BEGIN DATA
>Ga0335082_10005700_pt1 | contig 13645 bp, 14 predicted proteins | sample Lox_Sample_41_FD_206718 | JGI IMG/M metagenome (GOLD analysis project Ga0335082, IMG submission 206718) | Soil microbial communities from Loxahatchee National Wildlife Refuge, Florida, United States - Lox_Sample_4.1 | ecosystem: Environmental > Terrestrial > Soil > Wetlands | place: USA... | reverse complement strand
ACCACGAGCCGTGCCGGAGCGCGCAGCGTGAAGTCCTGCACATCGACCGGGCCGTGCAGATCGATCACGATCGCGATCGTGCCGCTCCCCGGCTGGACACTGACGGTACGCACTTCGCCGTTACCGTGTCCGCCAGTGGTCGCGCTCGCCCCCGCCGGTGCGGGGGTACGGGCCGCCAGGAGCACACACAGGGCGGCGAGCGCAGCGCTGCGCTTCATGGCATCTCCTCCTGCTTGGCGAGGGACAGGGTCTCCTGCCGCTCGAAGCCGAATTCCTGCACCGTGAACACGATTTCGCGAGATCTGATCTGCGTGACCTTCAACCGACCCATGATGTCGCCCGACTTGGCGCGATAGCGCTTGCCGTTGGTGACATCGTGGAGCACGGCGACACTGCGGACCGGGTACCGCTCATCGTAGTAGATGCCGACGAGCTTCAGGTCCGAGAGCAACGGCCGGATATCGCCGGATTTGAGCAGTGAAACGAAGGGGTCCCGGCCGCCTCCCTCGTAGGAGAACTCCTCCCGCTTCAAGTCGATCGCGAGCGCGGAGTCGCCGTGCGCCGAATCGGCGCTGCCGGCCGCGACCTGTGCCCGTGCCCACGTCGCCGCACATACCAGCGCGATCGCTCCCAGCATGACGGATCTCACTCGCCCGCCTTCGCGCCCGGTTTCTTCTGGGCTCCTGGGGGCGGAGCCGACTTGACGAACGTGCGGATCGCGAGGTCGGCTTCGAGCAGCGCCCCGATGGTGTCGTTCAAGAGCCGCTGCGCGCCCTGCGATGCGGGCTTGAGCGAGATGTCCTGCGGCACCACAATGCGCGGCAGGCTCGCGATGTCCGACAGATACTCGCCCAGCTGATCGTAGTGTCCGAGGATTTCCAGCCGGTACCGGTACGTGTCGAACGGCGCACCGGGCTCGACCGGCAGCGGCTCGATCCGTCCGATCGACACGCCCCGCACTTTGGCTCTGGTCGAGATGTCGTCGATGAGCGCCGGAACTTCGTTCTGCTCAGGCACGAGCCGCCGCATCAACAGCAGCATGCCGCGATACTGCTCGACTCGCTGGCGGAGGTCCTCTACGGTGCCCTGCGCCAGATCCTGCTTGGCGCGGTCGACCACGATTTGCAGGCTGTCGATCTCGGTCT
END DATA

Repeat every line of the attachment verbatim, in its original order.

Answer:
>Ga0335082_10005700_pt1 | contig 13645 bp, 14 predicted proteins | sample Lox_Sample_41_FD_206718 | JGI IMG/M metagenome (GOLD analysis project Ga0335082, IMG submission 206718) | Soil microbial communities from Loxahatchee National Wildlife Refuge, Florida, United States - Lox_Sample_4.1 | ecosystem: Environmental > Terrestrial > Soil > Wetlands | place: USA... | reverse complement strand
ACCACGAGCCGTGCCGGAGCGCGCAGCGTGAAGTCCTGCACATCGACCGGGCCGTGCAGATCGATCACGATCGCGATCGTGCCGCTCCCCGGCTGGACACTGACGGTACGCACTTCGCCGTTACCGTGTCCGCCAGTGGTCGCGCTCGCCCCCGCCGGTGCGGGGGTACGGGCCGCCAGGAGCACACACAGGGCGGCGAGCGCAGCGCTGCGCTTCATGGCATCTCCTCCTGCTTGGCGAGGGACAGGGTCTCCTGCCGCTCGAAGCCGAATTCCTGCACCGTGAACACGATTTCGCGAGATCTGATCTGCGTGACCTTCAACCGACCCATGATGTCGCCCGACTTGGCGCGATAGCGCTTGCCGTTGGTGACATCGTGGAGCACGGCGACACTGCGGACCGGGTACCGCTCATCGTAGTAGATGCCGACGAGCTTCAGGTCCGAGAGCAACGGCCGGATATCGCCGGATTTGAGCAGTGAAACGAAGGGGTCCCGGCCGCCTCCCTCGTAGGAGAACTCCTCCCGCTTCAAGTCGATCGCGAGCGCGGAGTCGCCGTGCGCCGAATCGGCGCTGCCGGCCGCGACCTGTGCCCGTGCCCACGTCGCCGCACATACCAGCGCGATCGCTCCCAGCATGACGGATCTCACTCGCCCGCCTTCGCGCCCGGTTTCTTCTGGGCTCCTGGGGGCGGAGCCGACTTGACGAACGTGCGGATCGCGAGGTCGGCTTCGAGCAGCGCCCCGATGGTGTCGTTCAAGAGCCGCTGCGCGCCCTGCGATGCGGGCTTGAGCGAGATGTCCTGCGGCACCACAATGCGCGGCAGGCTCGCGATGTCCGACAGATACTCGCCCAGCTGATCGTAGTGTCCGAGGATTTCCAGCCGGTACCGGTACGTGTCGAACGGCGCACCGGGCTCGACCGGCAGCGGCTCGATCCGTCCGATCGACACGCCCCGCACTTTGGCTCTGGTCGAGATGTCGTCGATGAGCGCCGGAACTTCGTTCTGCTCAGGCACGAGCCGCCGCATCAACAGCAGCATGCCGCGATACTGCTCGACTCGCTGGCGGAGGTCCTCTACGGTGCCCTGCGCCAGATCCTGCTTGGCGCGGTCGACCACGATTTGCAGGCTGTCGATCTCGGTCT